Be merciful, even as your Father is merciful. Luke 6:36
(This article is #7 in a series on the Trinity)
To be merciful is to reach down and help the helpless, helping even those undeserving of such help. We are the helpless ones; because of the fall we are unable to accomplish anything spiritual or eternal; we are even set against God. God—Father, Son and Holy Spirit—has reached out with mercy to give us helpless sinners eternal help. He is the source of mercy, and thus in our worship we repeatedly cry to Him for mercy. Appropriately, our frequent liturgical cry for mercy is thrice repeated, as for instance we chant, “Lord have mercy, Christ have mercy, Lord have mercy.” Our God is Triune.
When Jesus exhorts, Be merciful, even as your Father is merciful, He is lifting up the heavenly Father as the model of mercy. How is God the Father merciful? He is merciful as He continues to give temporal blessings even to unbelievers. In Sunday’s Gospel Jesus explains that God the Father is kind to the ungrateful and the evil [v 35]. One example of this kindness is the Father’s continued earthly providence to fallen mankind. In the parallel text in Matthew, Jesus explains that the Father makes his sun rise on the evil and on the good, and sends rain on the just and on the unjust [5:45]. However the heavenly Father’s greatest act of mercy is realized in that He so loved the world that He gave His only begotten Son [John 3:16]. He did not merely give His Son to become one of us, He gave His Son to suffer and die in our place. Thus the Father goes beyond bestowing temporal mercy in that He gives to helpless humanity eternal mercy, for He sends His Son to purchase—by His blood—everlasting life. We often connect our salvation with the sufferings of Jesus, but we are likely remiss in failing to identify the suffering of the Father, as He grievingly gave His Son to be our suffering substitute.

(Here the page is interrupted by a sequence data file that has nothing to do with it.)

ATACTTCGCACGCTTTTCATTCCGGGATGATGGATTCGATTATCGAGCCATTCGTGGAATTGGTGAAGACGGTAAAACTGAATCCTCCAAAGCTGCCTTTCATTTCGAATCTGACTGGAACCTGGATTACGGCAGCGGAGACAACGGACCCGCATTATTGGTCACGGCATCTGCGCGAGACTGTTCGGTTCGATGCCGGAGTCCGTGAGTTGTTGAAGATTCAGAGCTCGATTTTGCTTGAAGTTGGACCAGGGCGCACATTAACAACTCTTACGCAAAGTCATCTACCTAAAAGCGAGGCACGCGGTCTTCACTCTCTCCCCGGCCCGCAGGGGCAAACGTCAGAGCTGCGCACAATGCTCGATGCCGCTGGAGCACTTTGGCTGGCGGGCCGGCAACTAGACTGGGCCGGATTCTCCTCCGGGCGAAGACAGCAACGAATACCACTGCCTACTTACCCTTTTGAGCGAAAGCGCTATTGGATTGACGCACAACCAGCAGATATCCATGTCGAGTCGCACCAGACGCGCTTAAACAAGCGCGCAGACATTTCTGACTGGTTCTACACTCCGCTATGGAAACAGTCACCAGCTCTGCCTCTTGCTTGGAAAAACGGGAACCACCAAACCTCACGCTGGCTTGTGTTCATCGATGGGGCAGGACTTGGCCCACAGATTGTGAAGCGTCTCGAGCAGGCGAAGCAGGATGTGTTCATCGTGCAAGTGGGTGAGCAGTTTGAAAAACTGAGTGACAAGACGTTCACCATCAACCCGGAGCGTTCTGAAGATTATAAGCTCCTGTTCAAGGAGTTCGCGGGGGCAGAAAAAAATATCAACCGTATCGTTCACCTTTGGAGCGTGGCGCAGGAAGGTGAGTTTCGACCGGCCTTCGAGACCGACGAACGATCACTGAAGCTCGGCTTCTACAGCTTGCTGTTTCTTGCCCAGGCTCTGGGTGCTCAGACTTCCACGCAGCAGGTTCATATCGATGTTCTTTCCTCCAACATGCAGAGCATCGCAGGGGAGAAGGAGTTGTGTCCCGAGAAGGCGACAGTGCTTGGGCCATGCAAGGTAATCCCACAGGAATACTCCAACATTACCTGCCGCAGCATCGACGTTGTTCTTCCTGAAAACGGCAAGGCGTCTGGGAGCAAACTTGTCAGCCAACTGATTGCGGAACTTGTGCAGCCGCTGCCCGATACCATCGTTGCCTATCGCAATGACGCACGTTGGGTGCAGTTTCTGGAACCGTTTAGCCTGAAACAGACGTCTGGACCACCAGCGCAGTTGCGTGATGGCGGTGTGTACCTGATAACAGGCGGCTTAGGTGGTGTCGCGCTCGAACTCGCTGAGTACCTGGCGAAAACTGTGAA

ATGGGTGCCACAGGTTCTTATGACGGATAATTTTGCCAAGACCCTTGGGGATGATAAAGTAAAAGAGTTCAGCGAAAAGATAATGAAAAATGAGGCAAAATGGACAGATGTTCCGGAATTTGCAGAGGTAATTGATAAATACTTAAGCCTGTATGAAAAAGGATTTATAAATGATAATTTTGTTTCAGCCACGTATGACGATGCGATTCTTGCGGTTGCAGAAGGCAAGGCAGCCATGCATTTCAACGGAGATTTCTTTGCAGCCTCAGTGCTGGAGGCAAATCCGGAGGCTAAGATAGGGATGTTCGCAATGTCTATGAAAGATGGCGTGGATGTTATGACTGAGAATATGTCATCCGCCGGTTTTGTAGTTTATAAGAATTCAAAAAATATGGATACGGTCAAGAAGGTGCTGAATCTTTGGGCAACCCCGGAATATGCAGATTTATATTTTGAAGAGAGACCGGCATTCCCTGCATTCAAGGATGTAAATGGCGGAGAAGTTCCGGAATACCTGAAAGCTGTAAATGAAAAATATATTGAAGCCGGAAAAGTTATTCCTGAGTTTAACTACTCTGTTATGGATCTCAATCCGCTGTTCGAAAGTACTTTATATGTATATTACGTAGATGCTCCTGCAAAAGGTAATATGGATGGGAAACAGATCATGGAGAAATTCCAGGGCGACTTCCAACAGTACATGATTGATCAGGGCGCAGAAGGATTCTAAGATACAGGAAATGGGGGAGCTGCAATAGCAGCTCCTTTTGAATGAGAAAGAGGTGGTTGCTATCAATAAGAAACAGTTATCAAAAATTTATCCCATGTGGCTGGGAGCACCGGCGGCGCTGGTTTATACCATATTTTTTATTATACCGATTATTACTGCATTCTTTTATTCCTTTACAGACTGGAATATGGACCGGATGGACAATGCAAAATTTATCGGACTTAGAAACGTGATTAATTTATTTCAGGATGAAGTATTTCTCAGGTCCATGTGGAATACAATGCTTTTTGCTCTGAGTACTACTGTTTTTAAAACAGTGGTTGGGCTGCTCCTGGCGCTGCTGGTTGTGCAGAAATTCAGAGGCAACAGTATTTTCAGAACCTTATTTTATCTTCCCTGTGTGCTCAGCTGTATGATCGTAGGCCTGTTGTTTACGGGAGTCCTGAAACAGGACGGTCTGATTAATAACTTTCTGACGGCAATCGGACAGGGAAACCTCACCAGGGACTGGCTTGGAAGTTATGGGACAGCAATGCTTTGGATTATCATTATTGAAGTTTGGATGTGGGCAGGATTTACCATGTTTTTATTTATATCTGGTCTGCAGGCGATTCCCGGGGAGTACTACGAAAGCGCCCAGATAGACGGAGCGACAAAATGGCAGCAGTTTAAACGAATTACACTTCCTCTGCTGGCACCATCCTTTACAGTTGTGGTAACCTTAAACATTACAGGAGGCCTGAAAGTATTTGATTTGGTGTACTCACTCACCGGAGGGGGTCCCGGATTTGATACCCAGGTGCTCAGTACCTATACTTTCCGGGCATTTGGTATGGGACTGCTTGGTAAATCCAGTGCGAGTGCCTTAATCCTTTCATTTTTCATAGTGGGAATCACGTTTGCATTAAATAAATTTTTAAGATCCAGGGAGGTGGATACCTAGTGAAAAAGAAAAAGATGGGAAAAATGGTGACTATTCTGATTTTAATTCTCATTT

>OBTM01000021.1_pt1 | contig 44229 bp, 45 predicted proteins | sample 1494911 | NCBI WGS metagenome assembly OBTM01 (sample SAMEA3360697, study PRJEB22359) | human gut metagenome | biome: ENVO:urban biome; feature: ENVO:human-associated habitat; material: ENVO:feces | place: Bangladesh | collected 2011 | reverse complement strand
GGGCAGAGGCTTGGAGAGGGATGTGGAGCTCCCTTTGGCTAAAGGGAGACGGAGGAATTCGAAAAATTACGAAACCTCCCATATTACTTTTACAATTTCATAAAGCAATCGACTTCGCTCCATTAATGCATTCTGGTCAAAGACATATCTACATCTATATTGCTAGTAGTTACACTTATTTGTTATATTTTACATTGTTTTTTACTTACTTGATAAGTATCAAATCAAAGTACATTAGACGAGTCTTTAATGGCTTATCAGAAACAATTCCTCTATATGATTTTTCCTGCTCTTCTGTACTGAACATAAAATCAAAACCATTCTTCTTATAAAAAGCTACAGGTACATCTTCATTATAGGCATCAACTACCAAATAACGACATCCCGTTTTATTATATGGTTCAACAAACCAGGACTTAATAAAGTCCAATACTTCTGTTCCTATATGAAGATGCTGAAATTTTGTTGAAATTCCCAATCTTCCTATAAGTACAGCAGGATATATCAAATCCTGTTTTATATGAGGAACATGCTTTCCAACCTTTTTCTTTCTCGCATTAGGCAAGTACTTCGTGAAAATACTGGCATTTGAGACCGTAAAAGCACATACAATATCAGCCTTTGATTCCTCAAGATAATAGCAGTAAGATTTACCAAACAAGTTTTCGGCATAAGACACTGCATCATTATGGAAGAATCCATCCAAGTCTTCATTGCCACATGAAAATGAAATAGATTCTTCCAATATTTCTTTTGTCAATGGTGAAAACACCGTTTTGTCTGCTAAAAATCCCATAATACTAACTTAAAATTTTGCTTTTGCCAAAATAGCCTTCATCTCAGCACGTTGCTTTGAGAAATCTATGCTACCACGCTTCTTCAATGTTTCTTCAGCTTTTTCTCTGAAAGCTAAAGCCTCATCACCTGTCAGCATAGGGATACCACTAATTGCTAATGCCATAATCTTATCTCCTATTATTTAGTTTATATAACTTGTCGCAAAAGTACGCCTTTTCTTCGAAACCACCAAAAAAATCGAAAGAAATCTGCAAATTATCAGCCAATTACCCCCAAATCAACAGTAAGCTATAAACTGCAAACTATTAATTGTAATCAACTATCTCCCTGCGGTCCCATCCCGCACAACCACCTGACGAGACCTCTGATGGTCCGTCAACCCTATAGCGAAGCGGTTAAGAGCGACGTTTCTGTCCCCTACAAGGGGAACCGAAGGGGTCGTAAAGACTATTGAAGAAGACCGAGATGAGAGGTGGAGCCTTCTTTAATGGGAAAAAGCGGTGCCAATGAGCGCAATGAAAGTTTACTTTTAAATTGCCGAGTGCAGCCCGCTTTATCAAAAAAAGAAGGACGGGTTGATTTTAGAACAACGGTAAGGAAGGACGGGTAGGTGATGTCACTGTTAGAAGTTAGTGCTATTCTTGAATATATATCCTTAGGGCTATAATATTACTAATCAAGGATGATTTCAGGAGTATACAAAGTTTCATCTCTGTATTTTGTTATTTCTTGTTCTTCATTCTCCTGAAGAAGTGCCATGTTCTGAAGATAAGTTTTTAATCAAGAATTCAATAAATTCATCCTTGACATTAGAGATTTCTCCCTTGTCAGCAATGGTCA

Even as the heavenly Father is the model of mercy, so too we observe the Son of God showing mercy—reaching down to help the helpless and the undeserving. On numerous occasions, the helpless cried to Jesus for mercy. For example a blind beggar—though the disciples wanted him silenced—persisted in crying, Jesus, Son of David, have mercy on me [Lu 18:38]. Even as the heavenly Father gives temporal blessings, thus bestowing mercy on fallen mankind, so too the incarnate Son of God miraculously healed many ailing folk who pleaded for His mercy. And even as the Father’s eternally-giving act of mercy was to send His Son to the cross, so too the Son’s greatest act of mercy was to willingly sacrifice His body and blood, so our bodies could receive not merely temporary healing, but immortality.
So what about the third person of the Holy Trinity, the Holy Spirit? He is essential in enabling the mercy of the Father and the Son to be extended to fallen mankind, and He is essential in enabling us to be merciful as the Father is merciful. In mercy, the Father sent His Son into the world, and the Son was incarnate in the womb of the Virgin Mary. It was the Holy Spirit, proceeding from the Father and the Son, who caused the Son to be thus conceived in Mary’s womb. The Holy Spirit continued to reach out to helpless humanity as He led Jesus to walk the way of sorrows, ultimately leading Him to the cross. For example Saint Luke records, And Jesus, full of the Holy Spirit, returned from the Jordan and was led by the Spirit in the wilderness for forty days, being tempted by the devil [4:1]. This was the path to the cross.
While we yet live in this fallen world, enticed by the devil, the world and our flesh, the Holy Spirit invigorates us. As Jesus breathed on His disciples, bestowing upon the Church the absolving gift of the Holy Spirit [Jn 20], so Christians continue to be empowered by the forgiveness of their sins. It is only from the Spirit-conveyed forgiveness that we can do that which is right and pleasing in God’s sight; it is only from forgiveness that we can be merciful as our heavenly Father is merciful. Through Word and Sacrament the Holy Spirit thus brings us Christ’s blood-bought forgiveness, sanctifying our lives. May we thus, empowered by the Spirit bestowed upon us in our Baptism, show mercy to those around us, reaching out to help the helpless, and even reaching out with love toward our enemies. Such mercy was perfectly extended to us by the true God, the Triune God.